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Don’t know about others, but meditation helping me a lot. It has helped me to reduce stress, i am more focused now, and super energized as well.
I wasn’t taking meditation seriously few months back. Than one fine day i tried it and it was something like magic happen. I loved it. I felt tears in my eyes. Its like clearing your RAM, i feel fresh everytime. I more focused and happy then earlier.
Great article! You mention an evolution for TM to (presumably) Vipassana to Zen.
My questions are:
– When you say Zen do you mean Zazen/Shikantaza or Koan work?
– Did you make the change from TM to Zen based on the result of research in terms of bran benefits or simply personal preference?
Having never done TM or mantra work, I cant say anything about it as a style but see it as a concentration-focused practice whereas mindfulness and shikantaza are more of an awareness-based practice and I wonder if they have the same benefits on the brain.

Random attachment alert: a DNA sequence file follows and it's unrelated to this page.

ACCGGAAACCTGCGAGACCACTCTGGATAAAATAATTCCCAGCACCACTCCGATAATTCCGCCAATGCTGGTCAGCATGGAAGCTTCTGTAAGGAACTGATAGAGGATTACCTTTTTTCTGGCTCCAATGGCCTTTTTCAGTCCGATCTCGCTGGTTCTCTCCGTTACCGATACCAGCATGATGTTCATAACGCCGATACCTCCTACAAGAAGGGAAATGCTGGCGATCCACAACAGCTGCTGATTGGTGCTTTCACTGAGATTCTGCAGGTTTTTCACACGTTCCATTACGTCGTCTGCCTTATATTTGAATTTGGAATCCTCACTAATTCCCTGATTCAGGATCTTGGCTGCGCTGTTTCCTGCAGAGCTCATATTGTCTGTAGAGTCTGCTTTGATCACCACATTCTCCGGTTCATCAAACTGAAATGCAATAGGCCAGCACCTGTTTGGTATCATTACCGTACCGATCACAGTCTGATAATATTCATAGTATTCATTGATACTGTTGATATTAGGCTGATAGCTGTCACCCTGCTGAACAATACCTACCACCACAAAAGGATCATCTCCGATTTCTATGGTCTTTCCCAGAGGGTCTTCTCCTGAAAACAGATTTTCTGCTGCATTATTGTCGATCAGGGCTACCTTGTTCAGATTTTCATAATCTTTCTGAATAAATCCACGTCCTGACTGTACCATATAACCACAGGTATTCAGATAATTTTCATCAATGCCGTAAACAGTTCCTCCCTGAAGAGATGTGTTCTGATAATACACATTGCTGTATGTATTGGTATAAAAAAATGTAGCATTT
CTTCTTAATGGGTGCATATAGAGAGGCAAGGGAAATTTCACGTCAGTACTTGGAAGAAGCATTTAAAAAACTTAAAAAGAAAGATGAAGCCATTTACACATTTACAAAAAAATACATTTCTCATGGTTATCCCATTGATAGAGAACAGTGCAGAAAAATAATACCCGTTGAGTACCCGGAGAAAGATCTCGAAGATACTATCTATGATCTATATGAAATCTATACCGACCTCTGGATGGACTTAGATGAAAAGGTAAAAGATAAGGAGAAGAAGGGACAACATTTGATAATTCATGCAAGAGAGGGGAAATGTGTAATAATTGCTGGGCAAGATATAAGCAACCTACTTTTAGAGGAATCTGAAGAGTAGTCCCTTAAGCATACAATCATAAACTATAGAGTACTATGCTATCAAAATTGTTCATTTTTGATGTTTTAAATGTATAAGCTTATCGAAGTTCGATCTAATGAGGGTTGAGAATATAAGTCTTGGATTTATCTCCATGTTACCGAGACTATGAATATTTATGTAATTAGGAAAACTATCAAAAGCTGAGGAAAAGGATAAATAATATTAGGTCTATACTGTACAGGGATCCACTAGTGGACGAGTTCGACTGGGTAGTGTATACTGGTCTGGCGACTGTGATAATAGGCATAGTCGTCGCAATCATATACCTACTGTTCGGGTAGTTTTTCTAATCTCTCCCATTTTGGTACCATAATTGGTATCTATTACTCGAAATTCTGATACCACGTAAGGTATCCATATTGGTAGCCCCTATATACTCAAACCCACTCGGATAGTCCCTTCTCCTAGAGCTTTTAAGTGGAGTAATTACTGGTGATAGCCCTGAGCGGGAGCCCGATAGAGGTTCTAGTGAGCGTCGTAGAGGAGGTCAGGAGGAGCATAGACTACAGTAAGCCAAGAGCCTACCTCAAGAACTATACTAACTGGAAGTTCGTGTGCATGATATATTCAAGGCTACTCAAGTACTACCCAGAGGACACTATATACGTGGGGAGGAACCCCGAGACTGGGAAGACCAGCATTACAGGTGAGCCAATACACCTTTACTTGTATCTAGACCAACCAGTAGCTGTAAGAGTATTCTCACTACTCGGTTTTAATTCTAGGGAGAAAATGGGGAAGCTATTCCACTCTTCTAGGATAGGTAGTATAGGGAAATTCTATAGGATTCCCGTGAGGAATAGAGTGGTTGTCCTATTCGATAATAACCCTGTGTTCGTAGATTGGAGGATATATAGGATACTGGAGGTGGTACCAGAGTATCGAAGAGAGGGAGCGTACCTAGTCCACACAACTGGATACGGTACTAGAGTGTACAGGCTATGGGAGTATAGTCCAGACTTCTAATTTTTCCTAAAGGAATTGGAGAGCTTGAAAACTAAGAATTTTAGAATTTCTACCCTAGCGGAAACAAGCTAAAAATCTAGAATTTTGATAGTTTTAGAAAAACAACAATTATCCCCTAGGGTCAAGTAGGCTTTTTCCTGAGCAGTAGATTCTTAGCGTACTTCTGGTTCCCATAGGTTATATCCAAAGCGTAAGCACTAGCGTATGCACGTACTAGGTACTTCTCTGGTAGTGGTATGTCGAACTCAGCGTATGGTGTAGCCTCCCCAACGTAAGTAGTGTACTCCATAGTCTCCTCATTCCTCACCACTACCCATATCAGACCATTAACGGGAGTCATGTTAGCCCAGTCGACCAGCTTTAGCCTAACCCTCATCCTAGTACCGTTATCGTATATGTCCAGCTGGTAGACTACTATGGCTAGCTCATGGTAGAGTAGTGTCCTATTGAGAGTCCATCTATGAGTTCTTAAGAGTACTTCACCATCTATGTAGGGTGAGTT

I myself got involved into meditation after watching horror movies involving astral projection. Since that I have been experimenting with different types of meditation, especially staring at the flame of a candle.
What was interesting to observe is my mood. After months of daily meditation, I decided to stop for couple of weeks, and within first 7 days i got more grumpy, stressed, easier to get irritated. Once I got aware of my mood swings, I got back to daily meditation of 15-30 minutes a day, right before sleep, and let me tell you something…. IT WORKS LIKE MAGIC!
Meditation can give you a feeling of calm, peace and balance that advantages both your emotional well-being and your overall health.
Wow…….”No wonder I been pumping out work and meditation does really work and music does it for me too!” Thanks Chris
I chant 30 minutes a day Nam meheyo renge keyo to start my day. I can feel it if I miss it.
Wow. Great read, and some serious discussion going on here. Who knew people had such strong feelings about their quiet time?
At the risk of just “adding to the noise,” I think it’s important for people to understand that value of meditation is not so immediate in many cases, as taking a pill of some sort. Years may go by before one notices a measurable change in the way they feel. Inside, there may be countless changes, but the growth (IMHO) is perceptively like watching hair grow. Day-to-day it seems the same.